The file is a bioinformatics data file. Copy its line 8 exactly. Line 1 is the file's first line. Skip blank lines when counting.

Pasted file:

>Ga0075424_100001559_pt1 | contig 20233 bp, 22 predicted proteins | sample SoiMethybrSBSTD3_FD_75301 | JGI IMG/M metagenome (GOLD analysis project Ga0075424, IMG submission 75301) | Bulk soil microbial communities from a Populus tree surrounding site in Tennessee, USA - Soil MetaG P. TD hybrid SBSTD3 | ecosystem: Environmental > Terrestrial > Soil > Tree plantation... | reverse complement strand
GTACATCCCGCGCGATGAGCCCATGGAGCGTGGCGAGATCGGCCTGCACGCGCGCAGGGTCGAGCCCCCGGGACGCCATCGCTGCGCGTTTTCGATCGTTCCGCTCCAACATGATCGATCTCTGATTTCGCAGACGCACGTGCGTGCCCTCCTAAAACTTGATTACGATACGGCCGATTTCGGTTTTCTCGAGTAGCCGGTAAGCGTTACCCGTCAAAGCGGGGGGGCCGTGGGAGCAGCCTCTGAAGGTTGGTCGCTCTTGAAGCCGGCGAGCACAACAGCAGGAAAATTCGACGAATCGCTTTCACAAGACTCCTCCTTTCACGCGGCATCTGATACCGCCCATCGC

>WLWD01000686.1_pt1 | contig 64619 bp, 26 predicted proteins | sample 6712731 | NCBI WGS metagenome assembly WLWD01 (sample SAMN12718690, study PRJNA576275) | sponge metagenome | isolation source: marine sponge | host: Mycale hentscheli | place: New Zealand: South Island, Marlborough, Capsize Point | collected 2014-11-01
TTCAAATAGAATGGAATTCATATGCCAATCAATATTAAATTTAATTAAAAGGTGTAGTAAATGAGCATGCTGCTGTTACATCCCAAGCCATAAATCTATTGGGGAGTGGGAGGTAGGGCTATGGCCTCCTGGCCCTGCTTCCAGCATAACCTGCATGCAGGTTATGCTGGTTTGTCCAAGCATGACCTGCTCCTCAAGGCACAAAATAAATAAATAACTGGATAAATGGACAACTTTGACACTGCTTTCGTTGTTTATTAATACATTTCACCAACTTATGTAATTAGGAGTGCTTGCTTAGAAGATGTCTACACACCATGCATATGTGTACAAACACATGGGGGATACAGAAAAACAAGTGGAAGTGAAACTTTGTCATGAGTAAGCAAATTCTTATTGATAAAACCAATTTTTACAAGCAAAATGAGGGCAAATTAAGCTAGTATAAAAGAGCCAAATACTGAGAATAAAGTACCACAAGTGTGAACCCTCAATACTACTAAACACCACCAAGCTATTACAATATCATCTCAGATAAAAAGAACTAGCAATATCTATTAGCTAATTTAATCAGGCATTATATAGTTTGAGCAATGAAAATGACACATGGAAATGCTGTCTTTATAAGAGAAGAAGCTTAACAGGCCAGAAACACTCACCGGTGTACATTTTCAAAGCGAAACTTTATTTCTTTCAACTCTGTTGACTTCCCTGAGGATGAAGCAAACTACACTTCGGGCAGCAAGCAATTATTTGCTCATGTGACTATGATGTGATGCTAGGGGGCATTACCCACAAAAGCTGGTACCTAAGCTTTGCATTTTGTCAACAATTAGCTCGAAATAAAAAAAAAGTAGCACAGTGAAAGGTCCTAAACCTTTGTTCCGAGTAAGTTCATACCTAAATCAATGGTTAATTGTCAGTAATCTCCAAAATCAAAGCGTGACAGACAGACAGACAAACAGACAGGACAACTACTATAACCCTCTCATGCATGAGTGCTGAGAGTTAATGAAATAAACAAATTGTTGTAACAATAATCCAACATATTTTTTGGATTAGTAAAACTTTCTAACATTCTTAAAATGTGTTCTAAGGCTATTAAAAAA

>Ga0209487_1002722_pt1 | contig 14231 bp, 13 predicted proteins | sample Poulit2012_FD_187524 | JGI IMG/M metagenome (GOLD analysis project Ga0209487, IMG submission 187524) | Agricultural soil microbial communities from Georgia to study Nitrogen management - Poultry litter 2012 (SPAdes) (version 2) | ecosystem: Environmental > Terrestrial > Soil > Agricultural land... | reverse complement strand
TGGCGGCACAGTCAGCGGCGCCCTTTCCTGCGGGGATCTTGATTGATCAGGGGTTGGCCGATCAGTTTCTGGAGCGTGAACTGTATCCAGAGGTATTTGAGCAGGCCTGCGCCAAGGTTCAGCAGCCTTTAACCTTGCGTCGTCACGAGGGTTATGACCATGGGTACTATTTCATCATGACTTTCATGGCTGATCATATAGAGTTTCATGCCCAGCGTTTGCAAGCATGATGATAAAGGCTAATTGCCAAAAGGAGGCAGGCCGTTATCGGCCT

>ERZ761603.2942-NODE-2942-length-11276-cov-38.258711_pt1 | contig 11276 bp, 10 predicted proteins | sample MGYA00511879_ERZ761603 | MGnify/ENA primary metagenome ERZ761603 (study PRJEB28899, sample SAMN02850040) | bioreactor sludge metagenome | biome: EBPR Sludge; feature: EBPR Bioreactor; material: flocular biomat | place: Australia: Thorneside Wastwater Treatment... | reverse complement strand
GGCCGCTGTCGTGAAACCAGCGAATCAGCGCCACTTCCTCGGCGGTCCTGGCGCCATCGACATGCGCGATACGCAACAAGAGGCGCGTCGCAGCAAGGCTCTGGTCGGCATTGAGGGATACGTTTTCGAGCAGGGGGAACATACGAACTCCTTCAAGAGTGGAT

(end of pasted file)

GGCCGCTGTCGTGAAACCAGCGAATCAGCGCCACTTCCTCGGCGGTCCTGGCGCCATCGACATGCGCGATACGCAACAAGAGGCGCGTCGCAGCAAGGCTCTGGTCGGCATTGAGGGATACGTTTTCGAGCAGGGGGAACATACGAACTCCTTCAAGAGTGGAT